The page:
Busy lives & big cities require bigger hearts

Big cities. Everyone who lived in big cities seem to be relatively busy and caught up in their own little world, when walking in the streets on their mind they only keep yh iand specified desrination and make their ways through the crowd as they’re emerged in their smartphones equipped with music, Pokemon go, the newest fashions, snapchat, and frankly, our lives. 
While in San Francisco I noticed people, well their actions for the most part. Not in a creepy stalker way, but the way in which I observed people interacting with one another. And actually, they rarely interact with one another until their destination is reached. 
Over the past few days I’ve done plenty of walking and ran into situations which astonished me. For example, the other day walking to the botanical garden as I was crossing a busy intersection, a mother with an infant and a toddler dropped her wallet and phone which sprawled a plethora of receipts, credit cards, and money into the street. There was maybe 10 more feet to cross and a few seconds left until the light turns green, many people walked by but I vent to the ground and picked up the sprawled items with the toddler before the wind could blow them away (it’s freakishly windy out here). The mother, hands full with the infant and stroller, thanked me and the toddler smiled at me. As I was walking away I couldn’t stop smiling… Well I normally smile a lot when I see kids anyways because they’re so adorable but there’s no way to describe the feeling. Words are just not enough sometimes. 
A smaller scale incident yesterday occurred. We went to the public library and I guess everyone was in a rush but no one seemed to stop to hold the door for one another and I saw it slam into one person after another. My family had already gone in but I waited and ended up holding the door for several people. If people had kept on coming out I probably would’ve been there for hours holding that door. People seemed a bit shocked and genuinely happy/ thankful that I was willing to do that small thing. Not to say that no one in big cities is kind, or holds doors for one another, but it just seems that many people are so wrapped up in themselves and where they need to be that they sometime shutoff the world.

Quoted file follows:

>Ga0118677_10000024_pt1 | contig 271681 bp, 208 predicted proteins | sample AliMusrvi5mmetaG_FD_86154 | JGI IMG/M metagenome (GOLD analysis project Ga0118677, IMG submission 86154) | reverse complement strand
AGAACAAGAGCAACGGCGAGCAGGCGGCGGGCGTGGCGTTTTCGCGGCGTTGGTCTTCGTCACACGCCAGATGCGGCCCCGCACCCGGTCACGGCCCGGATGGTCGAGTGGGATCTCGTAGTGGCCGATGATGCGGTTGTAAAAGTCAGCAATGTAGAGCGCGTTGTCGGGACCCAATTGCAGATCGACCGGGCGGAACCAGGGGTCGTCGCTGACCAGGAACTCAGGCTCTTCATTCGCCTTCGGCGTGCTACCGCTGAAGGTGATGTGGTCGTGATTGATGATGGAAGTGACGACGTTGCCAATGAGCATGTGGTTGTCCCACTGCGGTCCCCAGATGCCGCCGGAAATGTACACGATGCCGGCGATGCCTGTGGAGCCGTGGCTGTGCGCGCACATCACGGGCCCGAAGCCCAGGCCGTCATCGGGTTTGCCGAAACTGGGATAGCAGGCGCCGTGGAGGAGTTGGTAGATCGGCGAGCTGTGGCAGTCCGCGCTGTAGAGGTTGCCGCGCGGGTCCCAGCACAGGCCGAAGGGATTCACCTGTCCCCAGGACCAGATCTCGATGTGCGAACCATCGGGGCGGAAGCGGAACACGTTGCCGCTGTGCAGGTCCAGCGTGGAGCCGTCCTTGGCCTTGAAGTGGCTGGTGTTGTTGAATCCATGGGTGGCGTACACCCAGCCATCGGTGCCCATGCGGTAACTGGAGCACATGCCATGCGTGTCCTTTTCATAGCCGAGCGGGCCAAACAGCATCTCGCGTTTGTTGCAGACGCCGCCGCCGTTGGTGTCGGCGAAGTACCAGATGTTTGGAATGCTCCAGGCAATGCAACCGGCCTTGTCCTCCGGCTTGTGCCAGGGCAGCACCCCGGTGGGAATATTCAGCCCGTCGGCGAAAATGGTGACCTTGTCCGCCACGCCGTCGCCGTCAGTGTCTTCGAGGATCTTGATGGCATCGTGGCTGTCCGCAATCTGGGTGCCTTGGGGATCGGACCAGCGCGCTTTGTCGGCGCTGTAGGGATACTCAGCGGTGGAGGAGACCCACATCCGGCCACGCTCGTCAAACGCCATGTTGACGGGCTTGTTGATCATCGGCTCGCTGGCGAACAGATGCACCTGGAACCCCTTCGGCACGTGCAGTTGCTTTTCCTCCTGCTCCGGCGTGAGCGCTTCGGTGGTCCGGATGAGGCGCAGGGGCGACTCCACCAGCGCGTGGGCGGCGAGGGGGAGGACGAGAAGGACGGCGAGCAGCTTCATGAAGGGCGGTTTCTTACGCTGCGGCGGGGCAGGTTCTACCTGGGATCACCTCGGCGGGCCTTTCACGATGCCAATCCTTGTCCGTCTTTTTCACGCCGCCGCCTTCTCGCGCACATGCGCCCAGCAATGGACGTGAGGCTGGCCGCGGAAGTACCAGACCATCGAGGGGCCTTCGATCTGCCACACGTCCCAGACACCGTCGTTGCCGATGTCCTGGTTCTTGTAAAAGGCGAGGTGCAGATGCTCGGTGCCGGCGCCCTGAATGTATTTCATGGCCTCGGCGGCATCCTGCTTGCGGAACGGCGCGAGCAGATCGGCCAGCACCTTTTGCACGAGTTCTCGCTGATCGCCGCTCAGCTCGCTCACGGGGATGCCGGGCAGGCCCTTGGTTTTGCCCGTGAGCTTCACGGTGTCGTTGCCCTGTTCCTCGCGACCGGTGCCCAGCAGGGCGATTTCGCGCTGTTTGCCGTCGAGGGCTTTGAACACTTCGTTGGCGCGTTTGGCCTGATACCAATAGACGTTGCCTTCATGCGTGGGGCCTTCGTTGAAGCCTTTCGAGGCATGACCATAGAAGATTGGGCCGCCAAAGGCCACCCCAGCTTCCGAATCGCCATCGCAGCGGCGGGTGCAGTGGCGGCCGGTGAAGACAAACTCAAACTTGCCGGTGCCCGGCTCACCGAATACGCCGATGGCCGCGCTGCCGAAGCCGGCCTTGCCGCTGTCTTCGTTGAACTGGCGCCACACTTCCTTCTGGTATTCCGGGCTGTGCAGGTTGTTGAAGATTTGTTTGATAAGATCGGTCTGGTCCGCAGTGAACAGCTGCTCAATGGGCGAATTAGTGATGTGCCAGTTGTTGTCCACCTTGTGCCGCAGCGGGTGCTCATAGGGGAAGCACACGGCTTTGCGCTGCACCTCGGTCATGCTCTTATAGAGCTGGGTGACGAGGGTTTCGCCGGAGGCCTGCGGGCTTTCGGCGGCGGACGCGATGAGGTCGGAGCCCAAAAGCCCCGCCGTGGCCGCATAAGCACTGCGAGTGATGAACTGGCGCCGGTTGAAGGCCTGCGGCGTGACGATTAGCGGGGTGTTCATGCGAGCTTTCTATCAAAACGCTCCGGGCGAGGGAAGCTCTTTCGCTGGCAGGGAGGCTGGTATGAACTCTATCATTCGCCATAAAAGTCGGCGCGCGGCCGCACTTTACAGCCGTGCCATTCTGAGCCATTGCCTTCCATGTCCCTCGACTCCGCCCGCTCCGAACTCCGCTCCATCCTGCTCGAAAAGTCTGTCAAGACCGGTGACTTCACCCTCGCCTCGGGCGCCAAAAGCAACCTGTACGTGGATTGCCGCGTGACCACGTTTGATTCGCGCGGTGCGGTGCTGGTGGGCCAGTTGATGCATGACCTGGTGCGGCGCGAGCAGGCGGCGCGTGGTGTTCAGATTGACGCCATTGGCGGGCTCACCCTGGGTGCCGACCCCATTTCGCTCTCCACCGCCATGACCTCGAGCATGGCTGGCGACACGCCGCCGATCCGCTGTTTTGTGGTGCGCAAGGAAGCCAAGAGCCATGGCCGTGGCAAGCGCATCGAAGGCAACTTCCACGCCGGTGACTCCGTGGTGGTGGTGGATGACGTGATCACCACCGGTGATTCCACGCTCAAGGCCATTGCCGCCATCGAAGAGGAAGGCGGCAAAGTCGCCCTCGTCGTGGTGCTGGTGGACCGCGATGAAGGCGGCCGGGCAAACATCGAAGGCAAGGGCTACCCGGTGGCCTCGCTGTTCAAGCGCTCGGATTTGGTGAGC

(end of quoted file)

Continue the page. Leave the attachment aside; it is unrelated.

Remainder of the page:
Then we went to the crookedest street in the world. The hike was treacherous, the hill made my calves burn, and the streets were crowded with tourists. When we got up the hill many people were climbing on top of things to take a picture of the downward slope view. As we approached I noticed an elderly lady trying to get down… And no one was helping her! She reminded me of one of my friends I made when I volunteered at the nursing home the last few years so I helped her down. She didn’t speak English but she smiled at me so I took it as a thanks. While I looked at the view her family stared at me with smiles. It could’ve went one of two ways: they thought I was a psychotic person or a really kind person. (Let’s hope it’s the second one.) 

Anyways, the point is that your life is never too busy to stop and help others. No matter where you live, what your occupation is, or who you’re with. Doing things that are kind will make you happier. Don’t expect anything in return for what you do. You don’t always have to be repayed by the people you do good for. You’ve already gained from your kind experiences. You yourself have built better character and purpose for your existence by being beneficial to someone other than yourself. I believe we’re all here to help one another and in doing so the world will be heading one more step in the right direction. 



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